Clean water is essential for human health, economic and social development. Wastewater discharge policies and practices are a key element of this, with societies needing to effectively treat raw sewage, agricultural runoff and industrial water discharge so that water can be returned to the cycle with a limited impact on the environment. Increased urbanization and population growth worldwide has created challenges when it comes to wastewater management. Currently, 80% of global wastewater flows back into the system untreated and many areas lack the legislation needed to ensure safe management of water supplies.
Wastewater discharge policies vary greatly across the globe. Management of wastewater operates at three levels. Globally, organisations such as the UN and the WHO issue guidelines and goals for treatment of discharge. Legislation falls to either regional or national bodies.
The differences in wastewater legislation worldwide are largely reflected in the economic and infrastructural capacities of different countries and regions. For example, countries in Europe and North America have fairly robust regulatory standards. The EU Drinking Water Directive, updated in December 2020, states that 48 microbiological and chemical parameters must be regularly tested in member states. The US has had a Clean Water Act in place since 1972 regulating discharge, while countries such as China and Japan also have firm policies in place that are updated regularly.
By contrast, legislation in some developing countries is minimal and sometimes non-existent. The UN World Water Development Report 2017 focused on wastewater and highlighted how countries in sub-Saharan Africa and the Pacific Region in particular lacked sufficient regulatory frameworks.
The regulatory standards correlate strongly with wastewater discharge performance. Around 30% of untreated wastewater returns to the system in high-income nations, with this figure rising to 92% in low-income states. Aquastat maintains a database on individual country performance in areas such as amount of untreated wastewater discharged and number of municipal wastewater facilities.
Without sufficient rules or penalties in place, there is less incentive to implement the necessary practices and procedures to reduce pollution levels. This can be at national level in the absence of any binding regional framework, filtering down to municipal and company level if national legislation is not in place.
There are a number of reasons for nations not having sufficient regulatory standards in place. First, there is a lack of state infrastructure in place in many low-income countries. The UN wastewater report identified governance problems such as lack of effective policy institutions, poor enforcement and corruption. The legislative shortfalls are therefore part of an overall problem concerning regulations and enforcement across the board.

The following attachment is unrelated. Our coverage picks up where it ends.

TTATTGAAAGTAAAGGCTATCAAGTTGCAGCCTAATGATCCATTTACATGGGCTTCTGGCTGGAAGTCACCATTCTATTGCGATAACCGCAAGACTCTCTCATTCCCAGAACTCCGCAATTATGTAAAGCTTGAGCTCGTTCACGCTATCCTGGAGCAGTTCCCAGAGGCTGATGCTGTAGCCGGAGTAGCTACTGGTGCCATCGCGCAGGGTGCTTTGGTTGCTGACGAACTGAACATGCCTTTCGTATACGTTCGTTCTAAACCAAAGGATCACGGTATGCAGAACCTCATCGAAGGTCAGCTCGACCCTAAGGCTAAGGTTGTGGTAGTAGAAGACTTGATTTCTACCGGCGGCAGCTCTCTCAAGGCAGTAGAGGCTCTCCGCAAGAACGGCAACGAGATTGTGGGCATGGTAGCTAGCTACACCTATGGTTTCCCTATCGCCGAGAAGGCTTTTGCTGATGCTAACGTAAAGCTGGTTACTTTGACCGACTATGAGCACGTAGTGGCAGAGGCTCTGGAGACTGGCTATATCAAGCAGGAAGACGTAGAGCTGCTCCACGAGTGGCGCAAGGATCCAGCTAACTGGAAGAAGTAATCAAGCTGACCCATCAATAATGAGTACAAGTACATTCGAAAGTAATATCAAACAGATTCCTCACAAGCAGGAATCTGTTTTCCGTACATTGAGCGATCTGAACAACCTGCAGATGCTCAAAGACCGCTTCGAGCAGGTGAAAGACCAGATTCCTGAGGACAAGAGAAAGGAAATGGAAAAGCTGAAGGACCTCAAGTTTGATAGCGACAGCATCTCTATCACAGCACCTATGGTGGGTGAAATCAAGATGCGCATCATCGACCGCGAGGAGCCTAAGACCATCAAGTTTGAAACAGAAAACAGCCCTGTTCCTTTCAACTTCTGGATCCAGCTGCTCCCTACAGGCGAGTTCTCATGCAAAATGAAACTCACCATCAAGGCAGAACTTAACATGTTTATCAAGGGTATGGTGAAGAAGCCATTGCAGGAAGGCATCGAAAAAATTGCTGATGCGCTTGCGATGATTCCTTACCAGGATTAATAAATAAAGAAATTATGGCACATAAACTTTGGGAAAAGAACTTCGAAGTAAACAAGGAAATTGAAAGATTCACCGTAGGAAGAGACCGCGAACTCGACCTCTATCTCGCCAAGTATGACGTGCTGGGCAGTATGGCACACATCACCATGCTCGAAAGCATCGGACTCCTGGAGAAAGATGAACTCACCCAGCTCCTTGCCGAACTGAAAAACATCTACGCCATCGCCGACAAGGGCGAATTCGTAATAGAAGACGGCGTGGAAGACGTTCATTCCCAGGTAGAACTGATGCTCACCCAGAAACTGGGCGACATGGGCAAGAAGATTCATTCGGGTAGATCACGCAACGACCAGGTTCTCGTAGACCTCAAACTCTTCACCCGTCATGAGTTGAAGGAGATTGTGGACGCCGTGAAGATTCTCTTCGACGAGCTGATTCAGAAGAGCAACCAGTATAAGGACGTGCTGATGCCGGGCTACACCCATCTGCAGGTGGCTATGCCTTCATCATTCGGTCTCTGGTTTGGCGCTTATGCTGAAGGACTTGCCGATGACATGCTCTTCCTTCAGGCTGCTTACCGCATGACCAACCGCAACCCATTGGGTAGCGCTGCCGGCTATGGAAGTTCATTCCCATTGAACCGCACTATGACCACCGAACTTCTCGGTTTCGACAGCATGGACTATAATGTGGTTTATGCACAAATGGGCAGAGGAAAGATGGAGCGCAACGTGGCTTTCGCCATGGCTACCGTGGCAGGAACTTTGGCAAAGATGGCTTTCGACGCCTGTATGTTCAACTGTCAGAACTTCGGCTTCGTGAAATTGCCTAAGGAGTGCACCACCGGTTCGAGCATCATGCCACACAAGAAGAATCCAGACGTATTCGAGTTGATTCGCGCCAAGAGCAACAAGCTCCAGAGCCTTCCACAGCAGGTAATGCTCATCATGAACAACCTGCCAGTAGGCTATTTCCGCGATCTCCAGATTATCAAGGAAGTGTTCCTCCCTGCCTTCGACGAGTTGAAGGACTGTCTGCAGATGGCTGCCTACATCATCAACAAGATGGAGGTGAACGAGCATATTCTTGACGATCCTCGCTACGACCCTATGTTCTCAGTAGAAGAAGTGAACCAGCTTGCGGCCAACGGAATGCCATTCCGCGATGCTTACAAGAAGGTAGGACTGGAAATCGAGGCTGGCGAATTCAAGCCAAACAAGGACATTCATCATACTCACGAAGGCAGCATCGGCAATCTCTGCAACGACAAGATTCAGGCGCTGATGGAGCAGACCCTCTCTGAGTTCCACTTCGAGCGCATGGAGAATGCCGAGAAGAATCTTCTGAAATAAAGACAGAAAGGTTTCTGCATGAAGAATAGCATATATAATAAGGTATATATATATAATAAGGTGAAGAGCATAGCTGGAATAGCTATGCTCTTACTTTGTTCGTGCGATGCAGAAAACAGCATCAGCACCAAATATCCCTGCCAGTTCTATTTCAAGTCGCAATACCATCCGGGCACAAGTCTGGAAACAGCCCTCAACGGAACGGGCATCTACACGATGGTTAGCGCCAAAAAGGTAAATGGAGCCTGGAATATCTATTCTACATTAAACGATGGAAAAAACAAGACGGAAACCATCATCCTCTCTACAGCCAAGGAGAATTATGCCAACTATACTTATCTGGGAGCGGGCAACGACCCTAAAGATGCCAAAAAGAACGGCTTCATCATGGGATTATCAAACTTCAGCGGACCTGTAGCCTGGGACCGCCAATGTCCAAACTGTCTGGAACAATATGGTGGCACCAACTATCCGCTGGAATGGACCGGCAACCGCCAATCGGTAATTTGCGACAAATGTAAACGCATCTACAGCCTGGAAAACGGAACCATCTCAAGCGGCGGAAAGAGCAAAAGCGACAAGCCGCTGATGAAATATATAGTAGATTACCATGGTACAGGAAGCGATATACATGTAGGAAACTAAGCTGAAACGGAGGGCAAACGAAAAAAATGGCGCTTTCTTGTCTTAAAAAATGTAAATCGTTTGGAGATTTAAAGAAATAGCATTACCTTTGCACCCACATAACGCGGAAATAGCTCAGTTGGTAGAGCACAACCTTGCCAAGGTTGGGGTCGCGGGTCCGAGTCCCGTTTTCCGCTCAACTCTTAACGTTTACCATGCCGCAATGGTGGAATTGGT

Second, there are the issues of lack of financial investment and technological development in wastewater treatment which to an extent make discussions on regulatory improvements a moot point. Investments in treatment facilities have lagged behind the speedy growth of population and urbanization. Even if legislation was improved, there is insufficient technological infrastructure to ensure that rules are adhered to in many areas. Because of this, there is a lack of sufficient will to put the necessary rules in place.
Finally, it comes down to competing priorities. In countries dealing with problems such as widescale poverty, food insecurity or ongoing conflict, putting through wastewater discharge legislation tends to get nudged down the list.
There are efforts to improve the worldwide wastewater treatment situation, especially in the poorest countries. The UN Sustainable Development Goal (SDG) on achieving sustainable water management and sanitation worldwide by 2030 includes a commitment to halving the proportion of untreated wastewater globally. However, it doesn’t mention legislation among its targets and indicators. But perhaps the best way forward is not to rely on top-down policies at national and supra-national level and instead focus on more decentralized bottom-up approaches that improve general standards in the absence of legislative frameworks.
These can include using technological innovations to not only treat but reuse wastewater to create a more sustainable water supply, as has happened in cities such as Manila, Kampala and Chennai. The great advantage of decentralizing water management is it allows for greater community involvement as well as that of water specialists in the private sector.
Water Experts can help both businesses and local communities become more sustainable and improve their wastewater treatment practices. BOSAQ developed the Q-Drop technology, that can recycle all forms of water to give you an affordable and eco-friendly drinking water supply.